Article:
As I mentioned above, the Inspire HR can retail anywhere from two to four times as much as the Wyze Band (often at $70-$100 compared to $25-$30 for the Wyze Band). Still, it is one of the cheapest high-end trackers around, and certainly one of Fitbit’s most affordable.
Wyze Band New kid on the block
Wyze is a relatively new company that has begun to make a name for itself in the smart home space by offering quality cameras, lights, plugs, and other devices at a very affordable price point. The Wyze Band is the company’s latest initiative in the smart devices space, and it sticks to this value proposition very nicely.
Not only is the Wyze Band an incredible value, it’s actually a great fitness tracker as well. It has almost every essential feature that you’d expect in a fitness tracker, but it doesn’t stop there. It somehow manages to bundle in some fantastic extras that make it a compelling accessory for your wrist.
For starters, the Wyze Band can track your steps, your sleep, and your heart rate, and it has a built-in running sport mode (though there are no other dedicated onboard exercise activities). Then, the band adds a beautiful color AMOLED display, with several pre-populated watch faces. You can even upload your own photo or design if you so choose.
The band also has two microphones so you can speak to the built-in Amazon Alexa voice assistant. Not only that, but you can control your Wyze smart home devices through a shortcuts app on your wrist. On top of everything, this tracker has a battery that can last up to two weeks!
So what’s the downside here? First, there aren’t currently any integrations with other popular fitness apps, and there’s no way to do things like step competitions or sharing your activities through the app. The band doesn’t have a dedicated swim tracking mode (or anything besides running, for that matter), and there isn’t much of a third party band or accessory ecosystem. Still, if those things aren’t that important to you, you could do a lot worse at this price point (or at triple this price point).
Wyze Band vs. Fitbit Inspire HR Which should you buy?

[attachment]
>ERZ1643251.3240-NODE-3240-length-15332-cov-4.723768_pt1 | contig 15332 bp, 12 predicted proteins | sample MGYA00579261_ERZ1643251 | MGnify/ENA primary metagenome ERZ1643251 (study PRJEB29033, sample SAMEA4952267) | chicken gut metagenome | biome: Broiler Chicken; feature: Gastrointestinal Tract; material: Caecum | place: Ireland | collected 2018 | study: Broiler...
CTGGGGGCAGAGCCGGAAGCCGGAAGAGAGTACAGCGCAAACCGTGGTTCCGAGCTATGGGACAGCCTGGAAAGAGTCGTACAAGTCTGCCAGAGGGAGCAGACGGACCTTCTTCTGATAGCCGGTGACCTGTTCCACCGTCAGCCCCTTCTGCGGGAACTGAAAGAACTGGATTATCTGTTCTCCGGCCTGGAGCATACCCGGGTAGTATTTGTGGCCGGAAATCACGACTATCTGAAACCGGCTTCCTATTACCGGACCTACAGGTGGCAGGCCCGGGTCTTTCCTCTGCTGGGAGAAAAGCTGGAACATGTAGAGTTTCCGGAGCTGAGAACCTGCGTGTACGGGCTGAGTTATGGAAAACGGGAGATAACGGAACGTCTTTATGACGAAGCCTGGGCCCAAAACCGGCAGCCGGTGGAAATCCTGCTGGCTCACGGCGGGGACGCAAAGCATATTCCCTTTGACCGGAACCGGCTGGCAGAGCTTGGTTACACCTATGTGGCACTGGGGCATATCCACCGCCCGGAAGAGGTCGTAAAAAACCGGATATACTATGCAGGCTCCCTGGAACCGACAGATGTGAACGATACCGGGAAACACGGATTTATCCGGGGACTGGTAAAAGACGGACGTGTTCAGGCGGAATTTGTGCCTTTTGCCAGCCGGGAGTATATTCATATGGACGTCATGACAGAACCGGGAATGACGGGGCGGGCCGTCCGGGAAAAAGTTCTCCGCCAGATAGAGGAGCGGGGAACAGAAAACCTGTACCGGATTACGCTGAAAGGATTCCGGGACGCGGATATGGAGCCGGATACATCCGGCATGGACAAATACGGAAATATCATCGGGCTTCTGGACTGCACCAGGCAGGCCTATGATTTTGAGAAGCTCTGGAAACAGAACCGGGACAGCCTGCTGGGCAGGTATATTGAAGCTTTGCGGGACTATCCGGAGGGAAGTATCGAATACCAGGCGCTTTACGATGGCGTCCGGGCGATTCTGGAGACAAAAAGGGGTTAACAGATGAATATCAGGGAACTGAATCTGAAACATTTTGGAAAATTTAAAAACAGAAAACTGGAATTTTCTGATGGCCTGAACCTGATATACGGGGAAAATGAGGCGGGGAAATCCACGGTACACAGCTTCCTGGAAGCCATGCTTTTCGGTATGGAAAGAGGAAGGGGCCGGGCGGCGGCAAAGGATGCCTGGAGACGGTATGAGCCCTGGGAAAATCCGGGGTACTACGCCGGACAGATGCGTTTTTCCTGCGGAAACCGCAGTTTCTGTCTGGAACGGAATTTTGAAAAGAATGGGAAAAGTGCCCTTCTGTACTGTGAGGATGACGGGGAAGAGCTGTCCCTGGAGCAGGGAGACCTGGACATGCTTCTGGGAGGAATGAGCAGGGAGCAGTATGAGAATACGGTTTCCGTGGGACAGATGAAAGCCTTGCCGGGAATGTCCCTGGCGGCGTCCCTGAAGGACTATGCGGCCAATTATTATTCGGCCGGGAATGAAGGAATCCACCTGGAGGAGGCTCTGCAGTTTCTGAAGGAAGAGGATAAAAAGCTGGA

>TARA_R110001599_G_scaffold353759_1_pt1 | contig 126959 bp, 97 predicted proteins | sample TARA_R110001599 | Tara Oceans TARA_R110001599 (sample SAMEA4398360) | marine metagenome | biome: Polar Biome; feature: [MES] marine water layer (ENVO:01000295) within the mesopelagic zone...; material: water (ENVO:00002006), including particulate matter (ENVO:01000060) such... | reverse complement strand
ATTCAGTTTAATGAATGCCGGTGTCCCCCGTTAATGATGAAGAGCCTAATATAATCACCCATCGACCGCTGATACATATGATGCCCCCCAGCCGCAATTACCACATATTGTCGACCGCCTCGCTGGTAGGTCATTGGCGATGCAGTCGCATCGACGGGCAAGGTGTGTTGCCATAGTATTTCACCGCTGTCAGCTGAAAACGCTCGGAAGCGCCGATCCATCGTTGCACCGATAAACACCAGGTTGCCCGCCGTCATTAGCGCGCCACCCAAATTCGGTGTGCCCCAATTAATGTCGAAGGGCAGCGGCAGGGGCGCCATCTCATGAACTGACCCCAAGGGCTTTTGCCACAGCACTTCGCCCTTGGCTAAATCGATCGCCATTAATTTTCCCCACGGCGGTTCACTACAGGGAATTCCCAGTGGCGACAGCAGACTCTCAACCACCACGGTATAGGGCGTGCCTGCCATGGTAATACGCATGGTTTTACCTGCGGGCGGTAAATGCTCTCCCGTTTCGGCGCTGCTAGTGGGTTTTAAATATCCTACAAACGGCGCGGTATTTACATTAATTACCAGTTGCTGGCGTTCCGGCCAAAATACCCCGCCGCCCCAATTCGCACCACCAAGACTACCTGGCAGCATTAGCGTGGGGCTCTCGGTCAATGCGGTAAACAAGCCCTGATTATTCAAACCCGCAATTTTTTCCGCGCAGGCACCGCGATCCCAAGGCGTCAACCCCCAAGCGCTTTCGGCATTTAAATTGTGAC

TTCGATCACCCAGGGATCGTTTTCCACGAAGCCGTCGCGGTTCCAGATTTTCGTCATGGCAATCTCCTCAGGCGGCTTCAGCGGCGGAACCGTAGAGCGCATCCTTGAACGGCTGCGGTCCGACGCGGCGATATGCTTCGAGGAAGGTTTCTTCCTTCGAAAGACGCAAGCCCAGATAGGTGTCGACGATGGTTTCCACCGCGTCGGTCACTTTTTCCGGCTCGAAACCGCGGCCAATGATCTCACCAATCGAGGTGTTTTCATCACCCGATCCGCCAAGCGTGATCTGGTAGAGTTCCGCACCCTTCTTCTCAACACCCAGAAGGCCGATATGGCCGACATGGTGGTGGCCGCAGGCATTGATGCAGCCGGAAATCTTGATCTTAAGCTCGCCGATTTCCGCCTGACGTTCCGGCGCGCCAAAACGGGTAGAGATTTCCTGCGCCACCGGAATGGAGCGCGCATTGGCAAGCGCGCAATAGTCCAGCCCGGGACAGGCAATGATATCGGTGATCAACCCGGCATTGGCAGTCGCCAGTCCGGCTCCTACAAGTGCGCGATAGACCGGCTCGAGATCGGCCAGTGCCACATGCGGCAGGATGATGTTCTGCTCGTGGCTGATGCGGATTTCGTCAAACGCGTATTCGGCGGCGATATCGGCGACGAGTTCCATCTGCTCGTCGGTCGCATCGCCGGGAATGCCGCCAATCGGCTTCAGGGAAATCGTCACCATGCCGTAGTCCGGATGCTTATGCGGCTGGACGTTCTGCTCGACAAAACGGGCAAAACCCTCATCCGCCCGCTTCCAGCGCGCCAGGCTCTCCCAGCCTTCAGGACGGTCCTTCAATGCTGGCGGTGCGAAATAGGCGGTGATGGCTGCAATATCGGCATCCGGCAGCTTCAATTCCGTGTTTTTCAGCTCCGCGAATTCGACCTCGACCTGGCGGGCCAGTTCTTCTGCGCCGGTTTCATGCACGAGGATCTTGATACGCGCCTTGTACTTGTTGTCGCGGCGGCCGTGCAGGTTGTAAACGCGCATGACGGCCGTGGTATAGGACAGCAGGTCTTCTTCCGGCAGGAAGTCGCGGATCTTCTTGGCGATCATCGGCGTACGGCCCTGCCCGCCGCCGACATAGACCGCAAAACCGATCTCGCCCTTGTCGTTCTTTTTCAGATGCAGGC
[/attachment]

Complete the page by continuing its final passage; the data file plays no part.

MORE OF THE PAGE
It’s a bit difficult to compare these two fitness bands based on price since there aren’t a ton of quality trackers down at the Wyze Band’s price point. I’ve worn both bands for extended periods, and I feel that either would be a great choice. That being said, each caters to a different type of person.
If you’re someone for whom accurate fitness tracking, female tracking, and sleep tracking are important, then get the Fitbit Inspire HR. You can also compete with your friends through challenges, connect to other fitness apps like Strava and MapMyRun, and have access to more in-depth fitness training. Finally, you can dress up your band for a night out or day at the office.
However, if you don’t particularly care about competing or sharing your fitness journey with others, the Wyze Band is a great option. It’s also great if you want something with a bit more flair in the form of a customizable AMOLED color display or want to be able to speak with Amazon’s Alexa voice assistant and control your smart home devices from your wrist.
Whichever fitness tracker you choose, you’re going to get a heck of a lot of value, battery life, and usage for under $100, and I promise you you’ll be happy with either.
Tiny yet mighty
Fitbit Inspire HR
Comfort and style
$70 at Amazon
$70 at Best Buy
$100 at Walmart
The Fitbit Inspire HR gives you almost all of the health and fitness features you could want in as small and comfortable a package as you could imagine. Not only do you get access to Fitbit’s dynamic social competitions and training guidance, but you industry-leading sleep tracking, female tracking, and health monitoring.
More than just fitness
$30 at Amazon
The Wyze Band is a solid option for a casual fitness tracker. With home automation capabilities, built-in Alexa, and a color AMOLED screen, you’re getting a lot here. Sure, you miss you on more advanced fitness tracking and social features, but if those things don’t matter to you, why pay extra for them?